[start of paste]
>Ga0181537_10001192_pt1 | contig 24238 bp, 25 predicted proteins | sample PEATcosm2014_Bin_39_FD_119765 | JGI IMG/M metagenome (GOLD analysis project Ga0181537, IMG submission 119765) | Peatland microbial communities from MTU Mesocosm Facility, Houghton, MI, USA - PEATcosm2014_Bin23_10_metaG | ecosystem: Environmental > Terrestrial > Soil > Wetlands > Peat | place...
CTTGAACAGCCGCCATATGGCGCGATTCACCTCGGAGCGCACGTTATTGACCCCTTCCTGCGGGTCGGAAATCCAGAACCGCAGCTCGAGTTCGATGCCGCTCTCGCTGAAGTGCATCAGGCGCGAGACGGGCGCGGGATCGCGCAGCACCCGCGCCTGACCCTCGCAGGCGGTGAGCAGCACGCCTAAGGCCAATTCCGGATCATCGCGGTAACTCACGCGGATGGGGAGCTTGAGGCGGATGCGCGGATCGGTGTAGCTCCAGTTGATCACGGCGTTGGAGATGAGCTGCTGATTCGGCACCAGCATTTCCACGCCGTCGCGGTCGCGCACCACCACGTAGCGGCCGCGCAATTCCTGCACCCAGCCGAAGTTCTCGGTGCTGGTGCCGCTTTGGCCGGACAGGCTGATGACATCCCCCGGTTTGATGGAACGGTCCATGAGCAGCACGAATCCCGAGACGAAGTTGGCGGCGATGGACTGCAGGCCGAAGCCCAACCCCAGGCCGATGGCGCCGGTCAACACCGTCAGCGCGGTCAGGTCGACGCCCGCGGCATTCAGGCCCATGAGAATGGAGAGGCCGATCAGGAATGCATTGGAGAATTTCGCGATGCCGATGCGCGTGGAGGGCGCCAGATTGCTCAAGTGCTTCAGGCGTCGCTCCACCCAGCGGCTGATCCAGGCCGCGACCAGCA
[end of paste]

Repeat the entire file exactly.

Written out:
>Ga0181537_10001192_pt1 | contig 24238 bp, 25 predicted proteins | sample PEATcosm2014_Bin_39_FD_119765 | JGI IMG/M metagenome (GOLD analysis project Ga0181537, IMG submission 119765) | Peatland microbial communities from MTU Mesocosm Facility, Houghton, MI, USA - PEATcosm2014_Bin23_10_metaG | ecosystem: Environmental > Terrestrial > Soil > Wetlands > Peat | place...
CTTGAACAGCCGCCATATGGCGCGATTCACCTCGGAGCGCACGTTATTGACCCCTTCCTGCGGGTCGGAAATCCAGAACCGCAGCTCGAGTTCGATGCCGCTCTCGCTGAAGTGCATCAGGCGCGAGACGGGCGCGGGATCGCGCAGCACCCGCGCCTGACCCTCGCAGGCGGTGAGCAGCACGCCTAAGGCCAATTCCGGATCATCGCGGTAACTCACGCGGATGGGGAGCTTGAGGCGGATGCGCGGATCGGTGTAGCTCCAGTTGATCACGGCGTTGGAGATGAGCTGCTGATTCGGCACCAGCATTTCCACGCCGTCGCGGTCGCGCACCACCACGTAGCGGCCGCGCAATTCCTGCACCCAGCCGAAGTTCTCGGTGCTGGTGCCGCTTTGGCCGGACAGGCTGATGACATCCCCCGGTTTGATGGAACGGTCCATGAGCAGCACGAATCCCGAGACGAAGTTGGCGGCGATGGACTGCAGGCCGAAGCCCAACCCCAGGCCGATGGCGCCGGTCAACACCGTCAGCGCGGTCAGGTCGACGCCCGCGGCATTCAGGCCCATGAGAATGGAGAGGCCGATCAGGAATGCATTGGAGAATTTCGCGATGCCGATGCGCGTGGAGGGCGCCAGATTGCTCAAGTGCTTCAGGCGTCGCTCCACCCAGCGGCTGATCCAGGCCGCGACCAGCA